7 Comments

  1. This might be my uneducated opinion, but while steelies can work really well, Europe gets better steelie options than North America. Offhand, except for a couple options (I’m thinking some five spokes by Honda, or a couple choices on base full-sized trucks), it’s mostly the ugly black wheels that are best covered up.

    The Volvo looks good though.

    1. Back in the 60s and 70s most of the upgraded rally wheels were steelies and looked quite good. Not steelies as we think of now, but stamped steel nonetheless.

  2. The wheels do make it look more commercial. Consider adding some vinyl lettering to represent a fictional unit number.

    I came across a Craigslist listing for a Jeep WJ that had been converted for rural mail delivery. It was a hack job, not something well-engineered. The driver now sat on the right hand side of the car, but the steering column remained on the left; a new steering wheel was installed on the dash in front of the driver. It was in a near-vertical orientation and affixed to the face of the dash, and looked like you would be best advised not to pull on it to hard. By comparison, a RHD vehicle designed from the start as RHD should be a snap to get used to.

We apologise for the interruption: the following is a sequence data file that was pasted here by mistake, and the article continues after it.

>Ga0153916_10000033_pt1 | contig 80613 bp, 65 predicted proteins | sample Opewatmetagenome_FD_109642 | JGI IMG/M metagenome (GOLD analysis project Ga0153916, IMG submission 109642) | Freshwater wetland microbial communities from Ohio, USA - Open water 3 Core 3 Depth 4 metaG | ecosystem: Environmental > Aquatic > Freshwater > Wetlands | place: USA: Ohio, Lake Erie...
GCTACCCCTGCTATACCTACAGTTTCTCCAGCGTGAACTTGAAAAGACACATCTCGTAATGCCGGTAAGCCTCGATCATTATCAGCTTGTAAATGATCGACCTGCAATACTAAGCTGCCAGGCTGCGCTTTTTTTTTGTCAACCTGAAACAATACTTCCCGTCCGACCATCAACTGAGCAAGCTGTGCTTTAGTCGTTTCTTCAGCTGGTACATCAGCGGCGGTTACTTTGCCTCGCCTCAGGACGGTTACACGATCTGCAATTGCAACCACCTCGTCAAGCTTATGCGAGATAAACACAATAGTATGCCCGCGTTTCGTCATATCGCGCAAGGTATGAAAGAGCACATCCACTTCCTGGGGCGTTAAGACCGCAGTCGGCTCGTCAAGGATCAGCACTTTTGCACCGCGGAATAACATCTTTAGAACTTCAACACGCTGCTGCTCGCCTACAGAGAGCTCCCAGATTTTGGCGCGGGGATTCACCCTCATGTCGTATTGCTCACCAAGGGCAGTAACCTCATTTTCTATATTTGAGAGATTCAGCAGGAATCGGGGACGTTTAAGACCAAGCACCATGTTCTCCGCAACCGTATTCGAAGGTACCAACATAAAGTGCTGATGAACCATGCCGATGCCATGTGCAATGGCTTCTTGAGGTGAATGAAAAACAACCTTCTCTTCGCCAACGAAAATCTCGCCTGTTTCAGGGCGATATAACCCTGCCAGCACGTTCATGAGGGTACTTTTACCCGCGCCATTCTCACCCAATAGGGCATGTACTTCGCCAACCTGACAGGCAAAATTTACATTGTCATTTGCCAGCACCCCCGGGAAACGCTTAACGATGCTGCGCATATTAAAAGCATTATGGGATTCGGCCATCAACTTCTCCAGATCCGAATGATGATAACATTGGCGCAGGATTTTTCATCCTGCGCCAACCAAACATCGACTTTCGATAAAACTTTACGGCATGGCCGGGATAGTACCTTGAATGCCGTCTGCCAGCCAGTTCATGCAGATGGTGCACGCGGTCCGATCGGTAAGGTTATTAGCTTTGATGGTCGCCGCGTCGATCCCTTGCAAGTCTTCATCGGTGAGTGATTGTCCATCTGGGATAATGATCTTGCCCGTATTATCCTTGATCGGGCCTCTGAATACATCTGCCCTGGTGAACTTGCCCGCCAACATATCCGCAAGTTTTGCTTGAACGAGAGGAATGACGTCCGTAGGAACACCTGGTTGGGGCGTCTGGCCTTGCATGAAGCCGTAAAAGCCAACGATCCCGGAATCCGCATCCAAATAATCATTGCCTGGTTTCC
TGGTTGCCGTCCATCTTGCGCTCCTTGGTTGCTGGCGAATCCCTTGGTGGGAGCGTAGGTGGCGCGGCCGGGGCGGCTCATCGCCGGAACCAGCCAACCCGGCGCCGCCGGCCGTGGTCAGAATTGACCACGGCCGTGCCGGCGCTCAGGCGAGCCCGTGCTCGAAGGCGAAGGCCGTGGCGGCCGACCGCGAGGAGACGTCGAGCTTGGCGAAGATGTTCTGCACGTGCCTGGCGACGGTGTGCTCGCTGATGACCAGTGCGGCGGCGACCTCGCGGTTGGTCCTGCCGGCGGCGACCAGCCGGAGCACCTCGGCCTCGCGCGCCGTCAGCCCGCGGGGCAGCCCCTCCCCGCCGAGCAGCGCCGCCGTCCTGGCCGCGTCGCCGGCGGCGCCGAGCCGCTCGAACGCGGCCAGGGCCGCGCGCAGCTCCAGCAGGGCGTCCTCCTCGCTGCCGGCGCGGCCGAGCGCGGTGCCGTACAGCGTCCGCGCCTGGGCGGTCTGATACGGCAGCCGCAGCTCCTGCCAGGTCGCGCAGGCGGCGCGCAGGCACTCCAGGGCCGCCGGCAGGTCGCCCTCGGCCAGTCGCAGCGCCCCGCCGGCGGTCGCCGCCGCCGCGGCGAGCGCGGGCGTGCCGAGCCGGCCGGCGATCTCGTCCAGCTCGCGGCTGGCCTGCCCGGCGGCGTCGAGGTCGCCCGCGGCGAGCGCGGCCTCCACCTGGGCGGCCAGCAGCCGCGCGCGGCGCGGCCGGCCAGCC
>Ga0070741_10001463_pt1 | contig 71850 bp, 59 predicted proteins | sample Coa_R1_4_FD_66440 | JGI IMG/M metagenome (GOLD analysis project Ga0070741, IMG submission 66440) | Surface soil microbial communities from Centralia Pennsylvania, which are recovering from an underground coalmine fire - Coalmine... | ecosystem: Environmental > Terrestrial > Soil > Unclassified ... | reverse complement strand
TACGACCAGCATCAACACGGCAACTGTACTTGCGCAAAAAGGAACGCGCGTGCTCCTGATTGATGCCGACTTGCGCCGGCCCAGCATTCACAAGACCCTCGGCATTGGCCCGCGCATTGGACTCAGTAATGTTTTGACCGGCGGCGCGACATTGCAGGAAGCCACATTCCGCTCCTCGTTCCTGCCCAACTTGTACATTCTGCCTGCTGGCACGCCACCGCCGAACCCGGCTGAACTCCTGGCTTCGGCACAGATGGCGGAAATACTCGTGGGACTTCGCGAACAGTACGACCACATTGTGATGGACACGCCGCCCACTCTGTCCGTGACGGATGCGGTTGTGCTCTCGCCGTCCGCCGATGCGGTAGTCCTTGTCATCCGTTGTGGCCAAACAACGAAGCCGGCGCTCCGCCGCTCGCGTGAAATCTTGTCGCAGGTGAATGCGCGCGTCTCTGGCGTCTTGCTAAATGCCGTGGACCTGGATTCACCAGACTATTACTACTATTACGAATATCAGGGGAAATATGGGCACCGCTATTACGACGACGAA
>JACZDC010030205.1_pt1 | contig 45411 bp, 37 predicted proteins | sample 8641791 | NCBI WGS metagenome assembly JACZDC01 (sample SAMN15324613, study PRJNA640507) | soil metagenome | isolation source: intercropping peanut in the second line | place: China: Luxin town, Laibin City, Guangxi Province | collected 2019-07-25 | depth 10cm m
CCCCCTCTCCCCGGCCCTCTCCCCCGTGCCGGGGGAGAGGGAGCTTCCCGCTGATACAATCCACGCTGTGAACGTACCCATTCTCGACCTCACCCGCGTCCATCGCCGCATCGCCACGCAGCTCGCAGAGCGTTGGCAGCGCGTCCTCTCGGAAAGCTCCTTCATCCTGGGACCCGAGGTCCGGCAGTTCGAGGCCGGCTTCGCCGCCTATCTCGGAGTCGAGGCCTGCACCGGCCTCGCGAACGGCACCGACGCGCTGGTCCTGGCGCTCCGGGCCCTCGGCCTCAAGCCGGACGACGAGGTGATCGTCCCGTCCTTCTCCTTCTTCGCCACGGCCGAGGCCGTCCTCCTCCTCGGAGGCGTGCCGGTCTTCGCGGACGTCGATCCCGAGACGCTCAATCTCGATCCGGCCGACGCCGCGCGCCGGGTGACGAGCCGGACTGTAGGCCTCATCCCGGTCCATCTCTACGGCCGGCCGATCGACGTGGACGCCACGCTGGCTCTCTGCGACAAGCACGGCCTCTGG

3. The wheels fit astonishingly well. But the age of steelies is coming to an end, especially in Europe. Just the fact that you sourced these from a commercial van says it all. Since I’ve bought so many cars towards the end of their lifespan, I know my tire guy quite well, and he knows me. We talked about steelies when we bumped into each other last summer or so, and he said I was about the only one to inquire buying new steel wheels. He had no source because “no one wants them”. Even the worst penalty boxes come with decent aluminium wheels now. I mean these could be the next LP…or not.